Greenpeace ‘sting’ reveals U.S. university researchers willing to flatter coal and oil companies for a big fee

Greenpeace ‘sting’ reveals U.S. university researchers willing to flatter coal and oil companies for a big fee

By our special correspondent Eric J. Lyman (@EricJLyman)

PARIS – An investigation by a leading environmental group has exposed what it says is proof that research organizations at U.S. universities were willing to write and publish research papers inaccurately expounding on the virtues of coal and oil.

The research paper from Greenpeace used climate campaigners who posed as representatives of fossil fuel companies and approached professors from Penn State and Princeton Universities to ask them to write research papers indicating those fuel sources were not harmful to the environment.

“The professors agreed to write the reports and said they did not need to disclose the source of the funding,” Greenpeace said in a release, which was distributed on the sidelines of the Paris climate summit.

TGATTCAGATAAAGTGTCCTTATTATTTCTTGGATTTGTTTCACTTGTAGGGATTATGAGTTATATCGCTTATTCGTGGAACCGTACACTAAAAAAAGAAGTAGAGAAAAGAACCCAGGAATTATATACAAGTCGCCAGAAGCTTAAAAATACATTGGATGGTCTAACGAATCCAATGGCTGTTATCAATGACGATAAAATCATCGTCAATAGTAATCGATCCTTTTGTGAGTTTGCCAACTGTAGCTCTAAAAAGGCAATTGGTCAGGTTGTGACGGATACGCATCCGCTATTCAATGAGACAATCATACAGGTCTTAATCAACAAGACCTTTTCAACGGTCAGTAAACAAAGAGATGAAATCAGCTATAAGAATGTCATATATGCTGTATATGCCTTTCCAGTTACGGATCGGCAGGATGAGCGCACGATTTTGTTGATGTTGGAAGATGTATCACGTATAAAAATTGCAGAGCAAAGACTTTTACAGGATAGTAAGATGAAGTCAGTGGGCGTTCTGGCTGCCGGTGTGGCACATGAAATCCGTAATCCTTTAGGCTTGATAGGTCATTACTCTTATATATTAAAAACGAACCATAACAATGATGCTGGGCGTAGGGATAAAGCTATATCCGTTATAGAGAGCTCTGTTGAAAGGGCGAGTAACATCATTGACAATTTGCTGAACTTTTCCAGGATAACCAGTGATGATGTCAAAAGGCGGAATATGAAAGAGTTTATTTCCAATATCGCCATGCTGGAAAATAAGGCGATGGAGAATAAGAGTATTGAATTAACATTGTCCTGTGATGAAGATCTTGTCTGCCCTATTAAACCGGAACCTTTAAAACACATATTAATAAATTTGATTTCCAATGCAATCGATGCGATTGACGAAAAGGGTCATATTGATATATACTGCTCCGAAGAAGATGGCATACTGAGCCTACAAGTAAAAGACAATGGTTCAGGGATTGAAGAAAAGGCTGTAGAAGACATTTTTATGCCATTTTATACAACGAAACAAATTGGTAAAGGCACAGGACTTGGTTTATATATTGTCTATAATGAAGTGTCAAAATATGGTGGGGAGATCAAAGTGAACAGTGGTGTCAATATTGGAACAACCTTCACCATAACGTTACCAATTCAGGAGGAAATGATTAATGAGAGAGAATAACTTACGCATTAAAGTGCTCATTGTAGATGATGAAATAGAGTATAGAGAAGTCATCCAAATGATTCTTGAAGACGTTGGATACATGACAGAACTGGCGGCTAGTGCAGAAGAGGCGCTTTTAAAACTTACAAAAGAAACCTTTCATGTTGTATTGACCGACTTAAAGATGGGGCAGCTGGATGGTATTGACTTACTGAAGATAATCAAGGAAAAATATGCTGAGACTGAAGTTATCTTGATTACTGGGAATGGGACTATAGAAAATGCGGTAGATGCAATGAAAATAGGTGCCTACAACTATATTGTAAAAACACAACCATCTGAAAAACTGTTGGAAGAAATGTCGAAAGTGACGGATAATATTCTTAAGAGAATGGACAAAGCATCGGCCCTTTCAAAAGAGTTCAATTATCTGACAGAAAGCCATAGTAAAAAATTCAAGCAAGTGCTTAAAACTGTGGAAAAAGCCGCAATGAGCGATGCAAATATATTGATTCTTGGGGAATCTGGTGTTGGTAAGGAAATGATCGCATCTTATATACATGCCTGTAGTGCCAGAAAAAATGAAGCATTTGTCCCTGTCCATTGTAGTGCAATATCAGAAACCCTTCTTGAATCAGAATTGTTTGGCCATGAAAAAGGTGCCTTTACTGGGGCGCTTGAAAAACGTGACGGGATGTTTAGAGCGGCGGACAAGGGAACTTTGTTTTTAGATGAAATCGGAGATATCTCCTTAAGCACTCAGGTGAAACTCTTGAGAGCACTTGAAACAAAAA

According to copies of the e-mails provided by Greenpeace, one professor, Penn State sociologist Frank Clemente said he could produce an eight- to ten-page report “to counter damaging research linking coal to premature deaths” for $15,000.

A Princeton professor emeritus, William Happer, said he would charge $250 per hour, or an estimated $8,000 for a full paper. “I don’t think there would be any problem stating that ‘The author received no financial compensation for this essay,’” Happer wrote, according to the e-mails.

Behind Energy contacted the communications officers for both universities seeking comment. Penn State did not reply, and a Princeton spokesman e-mailed to say the university would not comment.

Environmental groups said they were not surprised by Greenpeace’s findings.

“This report is consistent with the kind of conduct we’ve seen from the efforts of fossil fuel companies to cloud the integrity of the climate change debate,” said Ken Kimmell, president of the U.S.-based Union of Concerned Scientists.

Tags assigned to this article:
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